Great Basin Mylagaulidae


Mylagaulids are abundant burrowing rodents in Miocene faunas from western North America. Recent taxonomic revisions of mylagaulids from the Great Plains suggest that their systematics may be best understood on a regional basis. Previous studies have addressed the taxonomy and evolutionary history of mylagaulids from the Great Basin, but recent discoveries of specimens, new phylogenetic data, and more detailed stratigraphic information necessitate a thorough reanalysis of their relationships and occurrences. We therefore present a revision of the systematics of the mylagaulids from the Great Basin.

The results of our research were presented at the Oregon Academy of Sciences annual meeting in Portland (2010) and are part of my M.S. thesis at the University of Oregon. The resulting paper is published in the Zoological Journal of the Linnean Society.

Calede J.J., and S.S.B. Hopkins. 2012. Intraspecific versus interspecific variation in Miocene Great Basin mylagaulids: implications for evolutionary history. Zoological Journal of the Linnean Society 164:427–450.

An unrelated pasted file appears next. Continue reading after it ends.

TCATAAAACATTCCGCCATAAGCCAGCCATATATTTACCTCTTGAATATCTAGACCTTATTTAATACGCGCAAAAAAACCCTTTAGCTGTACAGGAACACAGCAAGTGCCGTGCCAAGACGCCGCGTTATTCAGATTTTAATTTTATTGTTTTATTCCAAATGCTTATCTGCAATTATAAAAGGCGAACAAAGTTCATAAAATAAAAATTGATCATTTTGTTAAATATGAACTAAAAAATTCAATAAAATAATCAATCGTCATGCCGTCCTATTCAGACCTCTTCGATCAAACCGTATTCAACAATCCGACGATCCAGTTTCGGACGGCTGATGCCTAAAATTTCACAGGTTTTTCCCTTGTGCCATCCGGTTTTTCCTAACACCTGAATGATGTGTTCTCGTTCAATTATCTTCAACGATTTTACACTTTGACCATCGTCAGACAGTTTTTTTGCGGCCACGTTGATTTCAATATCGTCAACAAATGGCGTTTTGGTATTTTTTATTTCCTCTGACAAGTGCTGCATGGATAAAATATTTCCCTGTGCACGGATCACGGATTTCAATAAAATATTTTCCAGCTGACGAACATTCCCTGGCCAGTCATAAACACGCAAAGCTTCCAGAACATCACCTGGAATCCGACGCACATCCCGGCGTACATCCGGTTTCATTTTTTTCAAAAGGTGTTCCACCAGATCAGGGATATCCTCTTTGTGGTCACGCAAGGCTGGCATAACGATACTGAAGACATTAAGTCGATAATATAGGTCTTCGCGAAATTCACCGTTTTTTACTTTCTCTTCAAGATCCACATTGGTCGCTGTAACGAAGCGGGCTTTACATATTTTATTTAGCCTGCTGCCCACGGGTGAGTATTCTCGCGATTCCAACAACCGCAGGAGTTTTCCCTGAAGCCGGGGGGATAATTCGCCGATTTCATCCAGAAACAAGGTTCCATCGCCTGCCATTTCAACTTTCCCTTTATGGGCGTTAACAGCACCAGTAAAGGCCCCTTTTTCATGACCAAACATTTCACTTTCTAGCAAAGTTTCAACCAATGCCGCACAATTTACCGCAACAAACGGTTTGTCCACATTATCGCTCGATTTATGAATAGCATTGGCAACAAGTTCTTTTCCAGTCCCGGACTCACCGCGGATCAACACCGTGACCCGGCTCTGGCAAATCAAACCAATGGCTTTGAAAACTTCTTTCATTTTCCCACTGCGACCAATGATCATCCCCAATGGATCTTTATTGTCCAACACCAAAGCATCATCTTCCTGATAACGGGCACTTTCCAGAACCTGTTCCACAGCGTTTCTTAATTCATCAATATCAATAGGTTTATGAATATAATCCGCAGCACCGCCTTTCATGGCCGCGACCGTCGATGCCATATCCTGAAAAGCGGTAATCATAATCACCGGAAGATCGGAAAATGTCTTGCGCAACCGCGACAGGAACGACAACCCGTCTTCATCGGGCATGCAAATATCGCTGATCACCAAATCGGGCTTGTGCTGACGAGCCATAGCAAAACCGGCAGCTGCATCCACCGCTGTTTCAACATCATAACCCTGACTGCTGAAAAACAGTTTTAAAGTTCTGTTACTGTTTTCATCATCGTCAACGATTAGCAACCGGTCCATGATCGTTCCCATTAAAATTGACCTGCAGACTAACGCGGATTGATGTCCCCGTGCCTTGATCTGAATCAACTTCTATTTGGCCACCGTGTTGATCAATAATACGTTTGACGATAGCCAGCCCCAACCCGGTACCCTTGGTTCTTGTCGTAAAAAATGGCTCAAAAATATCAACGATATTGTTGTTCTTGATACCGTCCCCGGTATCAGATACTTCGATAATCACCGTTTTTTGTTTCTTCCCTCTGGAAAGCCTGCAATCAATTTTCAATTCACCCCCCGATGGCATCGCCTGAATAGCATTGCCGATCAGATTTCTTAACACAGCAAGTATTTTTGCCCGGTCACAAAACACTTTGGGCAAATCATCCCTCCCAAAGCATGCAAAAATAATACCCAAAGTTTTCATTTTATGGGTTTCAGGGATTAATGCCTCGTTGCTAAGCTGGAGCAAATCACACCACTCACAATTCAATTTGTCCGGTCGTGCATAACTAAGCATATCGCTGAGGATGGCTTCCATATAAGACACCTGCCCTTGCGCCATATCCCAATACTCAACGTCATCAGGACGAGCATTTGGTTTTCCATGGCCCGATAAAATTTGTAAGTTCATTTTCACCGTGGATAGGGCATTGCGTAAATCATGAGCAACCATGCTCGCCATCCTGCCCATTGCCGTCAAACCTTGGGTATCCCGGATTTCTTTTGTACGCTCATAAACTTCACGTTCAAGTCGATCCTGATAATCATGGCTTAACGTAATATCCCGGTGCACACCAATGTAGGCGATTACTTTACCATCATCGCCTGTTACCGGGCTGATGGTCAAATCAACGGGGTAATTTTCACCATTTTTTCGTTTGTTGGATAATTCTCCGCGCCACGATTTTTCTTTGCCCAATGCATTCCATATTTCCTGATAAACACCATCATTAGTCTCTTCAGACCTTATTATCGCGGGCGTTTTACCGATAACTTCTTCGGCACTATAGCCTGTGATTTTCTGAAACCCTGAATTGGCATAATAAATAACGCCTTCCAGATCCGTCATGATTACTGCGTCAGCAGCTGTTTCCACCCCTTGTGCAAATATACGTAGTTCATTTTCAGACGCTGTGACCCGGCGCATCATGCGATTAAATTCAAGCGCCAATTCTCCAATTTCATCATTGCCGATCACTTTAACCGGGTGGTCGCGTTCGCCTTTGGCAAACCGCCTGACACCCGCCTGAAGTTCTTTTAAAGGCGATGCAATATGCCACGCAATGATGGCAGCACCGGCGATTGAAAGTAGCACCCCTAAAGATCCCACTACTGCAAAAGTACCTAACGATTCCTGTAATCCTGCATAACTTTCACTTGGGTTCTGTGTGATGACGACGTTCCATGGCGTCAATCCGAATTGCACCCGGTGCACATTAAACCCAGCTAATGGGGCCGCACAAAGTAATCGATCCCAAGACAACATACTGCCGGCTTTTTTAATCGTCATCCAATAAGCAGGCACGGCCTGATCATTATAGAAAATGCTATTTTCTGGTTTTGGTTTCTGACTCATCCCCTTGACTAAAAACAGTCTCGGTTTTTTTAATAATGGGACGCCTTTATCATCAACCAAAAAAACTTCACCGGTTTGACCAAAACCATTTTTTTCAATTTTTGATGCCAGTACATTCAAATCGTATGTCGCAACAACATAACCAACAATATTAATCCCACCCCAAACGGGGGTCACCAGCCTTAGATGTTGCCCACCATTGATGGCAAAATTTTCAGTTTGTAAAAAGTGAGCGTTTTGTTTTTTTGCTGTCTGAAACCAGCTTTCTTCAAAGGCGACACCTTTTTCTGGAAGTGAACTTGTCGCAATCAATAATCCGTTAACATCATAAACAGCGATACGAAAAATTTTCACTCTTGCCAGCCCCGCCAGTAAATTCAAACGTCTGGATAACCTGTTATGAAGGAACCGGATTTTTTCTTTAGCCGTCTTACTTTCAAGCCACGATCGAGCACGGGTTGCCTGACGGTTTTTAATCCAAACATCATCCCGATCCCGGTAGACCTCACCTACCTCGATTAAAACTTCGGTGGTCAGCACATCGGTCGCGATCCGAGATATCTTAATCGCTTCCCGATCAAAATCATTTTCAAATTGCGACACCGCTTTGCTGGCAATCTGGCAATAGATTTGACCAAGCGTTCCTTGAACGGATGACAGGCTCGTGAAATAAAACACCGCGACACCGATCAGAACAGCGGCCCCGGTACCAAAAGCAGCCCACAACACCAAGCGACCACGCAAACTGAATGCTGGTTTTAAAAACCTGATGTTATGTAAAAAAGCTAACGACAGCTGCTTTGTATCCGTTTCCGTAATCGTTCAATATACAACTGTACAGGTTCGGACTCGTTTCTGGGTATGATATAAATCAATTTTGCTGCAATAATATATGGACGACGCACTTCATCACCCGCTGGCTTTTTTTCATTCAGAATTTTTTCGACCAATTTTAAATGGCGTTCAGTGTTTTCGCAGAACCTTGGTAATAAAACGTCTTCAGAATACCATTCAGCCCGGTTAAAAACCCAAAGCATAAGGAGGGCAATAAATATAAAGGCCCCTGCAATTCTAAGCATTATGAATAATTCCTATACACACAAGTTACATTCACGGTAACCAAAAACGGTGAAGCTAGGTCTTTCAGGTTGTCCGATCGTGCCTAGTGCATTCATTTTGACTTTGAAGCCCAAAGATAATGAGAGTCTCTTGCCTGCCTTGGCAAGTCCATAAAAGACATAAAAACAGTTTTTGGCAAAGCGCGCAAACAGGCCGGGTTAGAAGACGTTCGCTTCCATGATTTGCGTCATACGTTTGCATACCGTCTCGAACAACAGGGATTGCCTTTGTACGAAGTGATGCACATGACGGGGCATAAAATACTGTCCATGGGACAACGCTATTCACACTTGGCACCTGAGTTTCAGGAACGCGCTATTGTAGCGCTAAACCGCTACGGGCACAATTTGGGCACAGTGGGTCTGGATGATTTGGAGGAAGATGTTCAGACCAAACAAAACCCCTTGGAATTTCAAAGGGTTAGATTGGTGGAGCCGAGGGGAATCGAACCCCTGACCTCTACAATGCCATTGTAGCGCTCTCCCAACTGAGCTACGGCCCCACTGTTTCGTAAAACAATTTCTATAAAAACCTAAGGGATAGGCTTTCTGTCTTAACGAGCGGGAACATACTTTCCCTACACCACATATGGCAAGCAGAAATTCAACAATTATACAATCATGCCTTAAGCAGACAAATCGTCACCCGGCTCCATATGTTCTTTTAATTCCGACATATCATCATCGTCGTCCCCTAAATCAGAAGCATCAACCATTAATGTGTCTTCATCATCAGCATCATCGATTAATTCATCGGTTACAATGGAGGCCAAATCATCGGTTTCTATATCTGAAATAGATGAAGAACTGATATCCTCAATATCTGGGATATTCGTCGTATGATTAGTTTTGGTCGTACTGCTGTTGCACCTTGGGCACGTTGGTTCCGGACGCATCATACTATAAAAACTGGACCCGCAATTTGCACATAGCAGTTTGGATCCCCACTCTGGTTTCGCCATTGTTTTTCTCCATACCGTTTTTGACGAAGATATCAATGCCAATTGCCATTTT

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Collaborator: Samantha Hopkins

Antelope astragali


The Hemphillian (~8Ma) Thousand Creek Fauna of northwestern Nevada contains three species of closely related antilocaprids in two genera, Ilingoceros alexandrae, Ilingoceros schizoceras, and Sphenophalos nevadanus. These species were diagnosed on the basis of their distinct horn morphology, but the little work done comparing their dental or postcranial morphology showed no clear separation between the species, leading to a hypothesis that the two Ilingoceros were age classes and that Ilingoceros and Sphenophalos represented sexual morphs within one species. We used multivariate morphometric comparison of eight linear dimensions of >200 antilocaprid astragali from Thousand Creek to find out if there is enough variation to support the presence of more than one species.

Preliminary results have been presented by Dr. Edward Davis at the annual meeting of the Society of Vertebrate Paleontology in Austin (2007). The results of this research project are published in Palaeontologia Electronica.

Davis, E. B., and Calede, J.2012. Multivariate analysis of Hemphillian (Late Miocene) and recent antilocaprid astragali indicates little divergence between Ilingoceros and Sphenophalos in the Thousand Creek Formation, Nevada. Paleontologia Electronica 15.1.1A.
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Collaborator: Edward Davis